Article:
1. Limited time only! Sign up for a free 30min personal tutor trial with Chegg Tutors
    Dismiss Notice
Dismiss Notice
Join Physics Forums Today!
The friendliest, high quality science and math community on the planet! Everyone who loves science is here!

Homework Help: Proof of points arbitrarily close to supremum

  1. Mar 8, 2016 #1
    1. The problem statement, all variables and given/known data

    Let [itex] S \subset \mathbb{R} [/itex] be bounded above. Prove that [itex] s \in \mathbb{R} [/itex] is the supremum of [itex] S [/itex] iff. [itex] s [/itex] is an upper bound of [itex] S [/itex] and for all [itex] \epsilon > 0 [/itex], there exists [itex] x \in S [/itex] such that [itex] |s - x| < \epsilon [/itex].

    2. Relevant equations
    **Assume I have only the basic proof methods, some properties of inequalities, and the Completeness Axiom at my disposal**

    Assume I have already proved that if [itex] s \in \mathbb{R} [/itex] is the supremum of [itex] S [/itex], then for all [itex] \epsilon > 0 [/itex], there exists [itex] x \in S [/itex] such that [itex] s - x < \epsilon [/itex].

    3. The attempt at a solution
    The [itex] \Rightarrow [/itex] direction:
    By the definition of the supremum, [itex] s [/itex] is an upper bound.

    Thus [itex] s \geq x [/itex] for all [itex] x \in S [/itex], so [itex] s - x \geq 0 [/itex]. Then [itex] |s - x| = s - x < \epsilon [/itex], by the result mentioned above.

    The [itex] \Leftarrow [/itex] direction:
    Suppose that [itex] s \in \mathbb{R} [/itex] is an upper bound of [itex] S [/itex] and that for all [itex] \epsilon > 0 [/itex], there exists [itex] x \in S [/itex] such that [itex] |s - x| < \epsilon [/itex]. Now suppose for a contradiction that [itex] s [/itex] is not the supremum of [itex] S [/itex]. Then there exists an upper bound [itex] u [/itex] of [itex] S [/itex] with [itex] u < s [/itex].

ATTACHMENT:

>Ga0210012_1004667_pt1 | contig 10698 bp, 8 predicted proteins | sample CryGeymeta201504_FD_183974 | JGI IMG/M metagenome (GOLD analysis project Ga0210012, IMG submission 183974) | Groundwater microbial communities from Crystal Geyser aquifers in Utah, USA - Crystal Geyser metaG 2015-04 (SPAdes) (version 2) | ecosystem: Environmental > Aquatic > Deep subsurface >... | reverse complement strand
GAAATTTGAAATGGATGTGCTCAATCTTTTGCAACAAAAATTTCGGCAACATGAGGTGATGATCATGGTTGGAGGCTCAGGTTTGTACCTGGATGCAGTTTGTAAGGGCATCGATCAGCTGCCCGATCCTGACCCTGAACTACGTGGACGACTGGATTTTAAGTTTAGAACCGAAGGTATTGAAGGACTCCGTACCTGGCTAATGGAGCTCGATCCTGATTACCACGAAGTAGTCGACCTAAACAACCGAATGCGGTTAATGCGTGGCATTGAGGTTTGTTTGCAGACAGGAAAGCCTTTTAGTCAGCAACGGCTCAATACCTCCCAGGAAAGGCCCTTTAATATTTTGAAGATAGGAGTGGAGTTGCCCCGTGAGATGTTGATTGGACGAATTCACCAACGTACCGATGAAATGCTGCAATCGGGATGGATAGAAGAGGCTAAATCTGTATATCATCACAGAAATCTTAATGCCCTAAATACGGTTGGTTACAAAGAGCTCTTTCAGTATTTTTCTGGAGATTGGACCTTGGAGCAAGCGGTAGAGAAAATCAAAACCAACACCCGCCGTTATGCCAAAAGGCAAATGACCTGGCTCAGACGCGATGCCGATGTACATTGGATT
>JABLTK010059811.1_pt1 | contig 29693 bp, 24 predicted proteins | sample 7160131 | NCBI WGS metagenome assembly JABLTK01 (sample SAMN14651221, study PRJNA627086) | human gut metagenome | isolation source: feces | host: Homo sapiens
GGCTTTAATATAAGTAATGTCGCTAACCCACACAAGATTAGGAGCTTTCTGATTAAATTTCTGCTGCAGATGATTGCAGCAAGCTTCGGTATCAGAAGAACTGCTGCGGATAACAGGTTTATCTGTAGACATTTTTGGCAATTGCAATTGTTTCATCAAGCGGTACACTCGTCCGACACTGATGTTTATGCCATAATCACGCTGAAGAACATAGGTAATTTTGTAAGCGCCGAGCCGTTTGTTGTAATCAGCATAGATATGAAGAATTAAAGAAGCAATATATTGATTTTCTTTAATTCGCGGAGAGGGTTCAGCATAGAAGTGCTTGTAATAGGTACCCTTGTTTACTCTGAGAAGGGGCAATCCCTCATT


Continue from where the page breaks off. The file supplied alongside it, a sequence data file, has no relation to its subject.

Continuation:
But since [itex] S [/itex] is bounded above, it does have a supremum. Call the supremum [itex] t [/itex]. We have that [itex] t \leq s [/itex], and for every [itex] \epsilon > 0 [/itex], there exists [itex] y \in S [/itex] such that [itex] |t - y| < \epsilon [/itex].

    I'm wondering whether there are any logical errors so far, and whether someone could give me a tiny hint as to whether I'm on the right track, and what I might think about next. I'm posting here rather than Math.SE because I would prefer "Socratic" help rather than an answer. Thanks!
  2. jcsd
  3. Mar 9, 2016 #2


    User Avatar
    Science Advisor
    Homework Helper

    The ⇒ direction seems correct.

    For the ⇐ direction:
    You have ##s## and the supremum ##t##.
    If ##s=t##, you are done.
    ##s<t## is impossible, as ##t## is the supremum, the least upper bound.
    That leaves the case ##s>t##.
    Now try to prove that then there must exist an ##x \in S## satisfying ##x>t##, which contradicts ##t## being a supremum.
    Hint: set ##\epsilon=\frac{s-t}{3}##.
    Last edited: Mar 9, 2016
Share this great discussion with others via Reddit, Google+, Twitter, or Facebook

Have something to add?
Draft saved Draft deleted